- The State Board of Education is set to consider new “cut scores” next week, which will establish achievement levels for state standardized tests under a newly approved system.
- Proposed by Education Commissioner Manny Diaz Jr., the cut scores aim to measure student progress more rigorously, aligning with a 2022 law that replaced the former Florida Standards Assessments.
- Preliminary data shows that if the proposed cut scores were applied to last year’s end-of-year tests, 52% of third-graders and 48% of 10th-graders would have scored “on-grade-level” or higher in English-language arts and reading.
The State Board of Education next week is slated to weigh approval of “cut scores” that would determine achievement levels on state standardized tests under a new system of monitoring student progress. The Legislature and Gov. Ron DeSantis in 2022 approved a law that replaced the former Florida Standards Assessments with a new testing system. Under the new system, exams are administered at the beginning, middle and end of each school year, with the final test of the year being used for accountability issues.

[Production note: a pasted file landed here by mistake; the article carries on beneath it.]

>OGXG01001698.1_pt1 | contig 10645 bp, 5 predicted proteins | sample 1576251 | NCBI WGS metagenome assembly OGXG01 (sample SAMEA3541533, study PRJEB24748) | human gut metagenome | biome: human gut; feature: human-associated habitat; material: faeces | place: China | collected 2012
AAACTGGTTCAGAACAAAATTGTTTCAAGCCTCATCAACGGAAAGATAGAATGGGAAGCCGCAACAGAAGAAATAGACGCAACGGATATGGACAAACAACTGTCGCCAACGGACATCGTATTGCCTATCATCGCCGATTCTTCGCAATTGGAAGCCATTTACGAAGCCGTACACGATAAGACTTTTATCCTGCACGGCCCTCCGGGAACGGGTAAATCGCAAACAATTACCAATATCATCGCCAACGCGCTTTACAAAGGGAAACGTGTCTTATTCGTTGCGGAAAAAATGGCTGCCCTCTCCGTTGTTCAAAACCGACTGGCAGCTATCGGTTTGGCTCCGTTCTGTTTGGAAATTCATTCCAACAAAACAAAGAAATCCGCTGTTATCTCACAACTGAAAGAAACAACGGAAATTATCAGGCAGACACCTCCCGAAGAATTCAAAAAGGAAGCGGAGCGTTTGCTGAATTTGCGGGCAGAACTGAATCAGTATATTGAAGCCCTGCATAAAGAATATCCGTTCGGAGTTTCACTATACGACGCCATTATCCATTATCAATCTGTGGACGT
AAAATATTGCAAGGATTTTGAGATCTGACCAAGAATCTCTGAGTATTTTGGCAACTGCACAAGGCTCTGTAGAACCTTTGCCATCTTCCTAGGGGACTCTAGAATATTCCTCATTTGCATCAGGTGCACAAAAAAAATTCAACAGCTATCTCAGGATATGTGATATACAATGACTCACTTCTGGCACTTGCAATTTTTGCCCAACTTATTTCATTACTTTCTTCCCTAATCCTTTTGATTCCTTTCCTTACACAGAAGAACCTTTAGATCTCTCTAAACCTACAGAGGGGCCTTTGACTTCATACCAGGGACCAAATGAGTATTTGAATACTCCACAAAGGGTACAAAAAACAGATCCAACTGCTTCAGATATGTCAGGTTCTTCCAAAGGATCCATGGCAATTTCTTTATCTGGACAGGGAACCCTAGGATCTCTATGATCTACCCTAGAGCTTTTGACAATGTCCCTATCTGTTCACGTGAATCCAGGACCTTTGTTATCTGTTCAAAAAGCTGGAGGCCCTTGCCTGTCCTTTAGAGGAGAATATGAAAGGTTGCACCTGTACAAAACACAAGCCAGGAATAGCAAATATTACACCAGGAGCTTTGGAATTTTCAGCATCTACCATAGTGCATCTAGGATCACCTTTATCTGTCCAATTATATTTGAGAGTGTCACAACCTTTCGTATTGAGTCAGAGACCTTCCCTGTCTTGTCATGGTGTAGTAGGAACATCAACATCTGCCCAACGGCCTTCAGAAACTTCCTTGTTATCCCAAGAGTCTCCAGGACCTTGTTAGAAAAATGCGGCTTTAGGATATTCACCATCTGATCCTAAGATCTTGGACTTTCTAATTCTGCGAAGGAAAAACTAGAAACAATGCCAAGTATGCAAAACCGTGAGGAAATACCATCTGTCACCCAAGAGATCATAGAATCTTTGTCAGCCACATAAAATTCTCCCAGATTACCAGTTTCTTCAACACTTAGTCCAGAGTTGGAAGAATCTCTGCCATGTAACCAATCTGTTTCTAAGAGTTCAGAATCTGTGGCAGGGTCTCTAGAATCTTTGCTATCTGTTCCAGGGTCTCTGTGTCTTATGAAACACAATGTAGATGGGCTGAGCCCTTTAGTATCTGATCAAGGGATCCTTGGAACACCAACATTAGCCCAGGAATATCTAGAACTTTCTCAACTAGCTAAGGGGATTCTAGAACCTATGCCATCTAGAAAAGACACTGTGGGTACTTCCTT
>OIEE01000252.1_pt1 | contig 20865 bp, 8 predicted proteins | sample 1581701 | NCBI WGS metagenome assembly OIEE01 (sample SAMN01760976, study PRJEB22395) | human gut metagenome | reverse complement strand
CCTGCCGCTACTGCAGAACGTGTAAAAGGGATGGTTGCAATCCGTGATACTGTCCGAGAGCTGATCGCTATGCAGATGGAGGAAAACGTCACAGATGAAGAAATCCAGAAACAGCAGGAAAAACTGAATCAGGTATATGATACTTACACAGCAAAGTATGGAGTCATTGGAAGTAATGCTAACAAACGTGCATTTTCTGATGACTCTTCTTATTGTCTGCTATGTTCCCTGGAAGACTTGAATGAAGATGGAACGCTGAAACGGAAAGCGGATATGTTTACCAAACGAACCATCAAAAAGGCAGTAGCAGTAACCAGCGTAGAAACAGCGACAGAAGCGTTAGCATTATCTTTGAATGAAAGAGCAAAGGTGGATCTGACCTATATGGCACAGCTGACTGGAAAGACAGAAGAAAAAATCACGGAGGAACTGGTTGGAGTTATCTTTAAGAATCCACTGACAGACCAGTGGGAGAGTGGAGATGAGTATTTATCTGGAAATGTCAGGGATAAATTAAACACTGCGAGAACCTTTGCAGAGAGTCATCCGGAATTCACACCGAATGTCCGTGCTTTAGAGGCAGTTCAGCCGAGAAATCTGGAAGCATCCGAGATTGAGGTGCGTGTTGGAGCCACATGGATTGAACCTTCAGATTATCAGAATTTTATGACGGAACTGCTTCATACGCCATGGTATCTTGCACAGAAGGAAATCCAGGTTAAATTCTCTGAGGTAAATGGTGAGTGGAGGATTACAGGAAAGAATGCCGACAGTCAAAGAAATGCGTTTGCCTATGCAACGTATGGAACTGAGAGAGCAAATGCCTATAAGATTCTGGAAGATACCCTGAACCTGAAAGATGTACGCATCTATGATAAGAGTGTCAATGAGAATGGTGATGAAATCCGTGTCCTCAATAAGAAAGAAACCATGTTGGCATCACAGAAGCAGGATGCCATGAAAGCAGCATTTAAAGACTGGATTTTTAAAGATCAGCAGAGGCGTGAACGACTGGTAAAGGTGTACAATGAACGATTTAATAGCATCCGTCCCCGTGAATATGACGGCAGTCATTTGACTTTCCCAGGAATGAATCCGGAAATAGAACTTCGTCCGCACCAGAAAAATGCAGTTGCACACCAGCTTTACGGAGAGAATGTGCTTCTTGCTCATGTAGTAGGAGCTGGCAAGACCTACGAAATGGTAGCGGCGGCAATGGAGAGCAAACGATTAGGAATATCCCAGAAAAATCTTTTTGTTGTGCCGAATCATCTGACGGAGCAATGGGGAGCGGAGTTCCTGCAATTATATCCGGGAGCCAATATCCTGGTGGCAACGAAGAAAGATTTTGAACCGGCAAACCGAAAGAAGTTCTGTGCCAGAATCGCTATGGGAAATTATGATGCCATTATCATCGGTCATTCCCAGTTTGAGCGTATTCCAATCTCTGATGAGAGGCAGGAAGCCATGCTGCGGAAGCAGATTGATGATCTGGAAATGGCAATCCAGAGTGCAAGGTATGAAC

The first round of the tests was administered last academic year. Cut scores would allow measuring students’ progress against results from previous years. The state board during an Oct. 18 meeting will consider cut scores proposed by state Education Commissioner Manny Diaz Jr. State law requires dividing results into five levels, with a middle level, Level 3, indicating “on-grade-level” performance.
The Senate Education PreK-12 Committee on Tuesday received a presentation that showed students’ results on last academic year’s end-of-year tests if the proposed cut scores had been in place. For example, on the English-language arts and reading exams, 52 percent of third-grade students would have scored a Level 3 or higher. For 10th-grade students, 48 percent would have scored a Level 3 or higher on the English-language arts and reading test. In mathematics, 42 percent of eighth grade students would have scored Level 3 or higher under the proposed cut scores.
Juan Copa, a deputy commissioner with the Department of Education, told members of the Senate committee that the proposed scoring system will set a “more rigorous bar” for student achievement than the previous testing system.
“Is it a more rigorous bar? Yes. But is it a more rigorous bar that is outside the norm of what is achievable? No,” Copa said.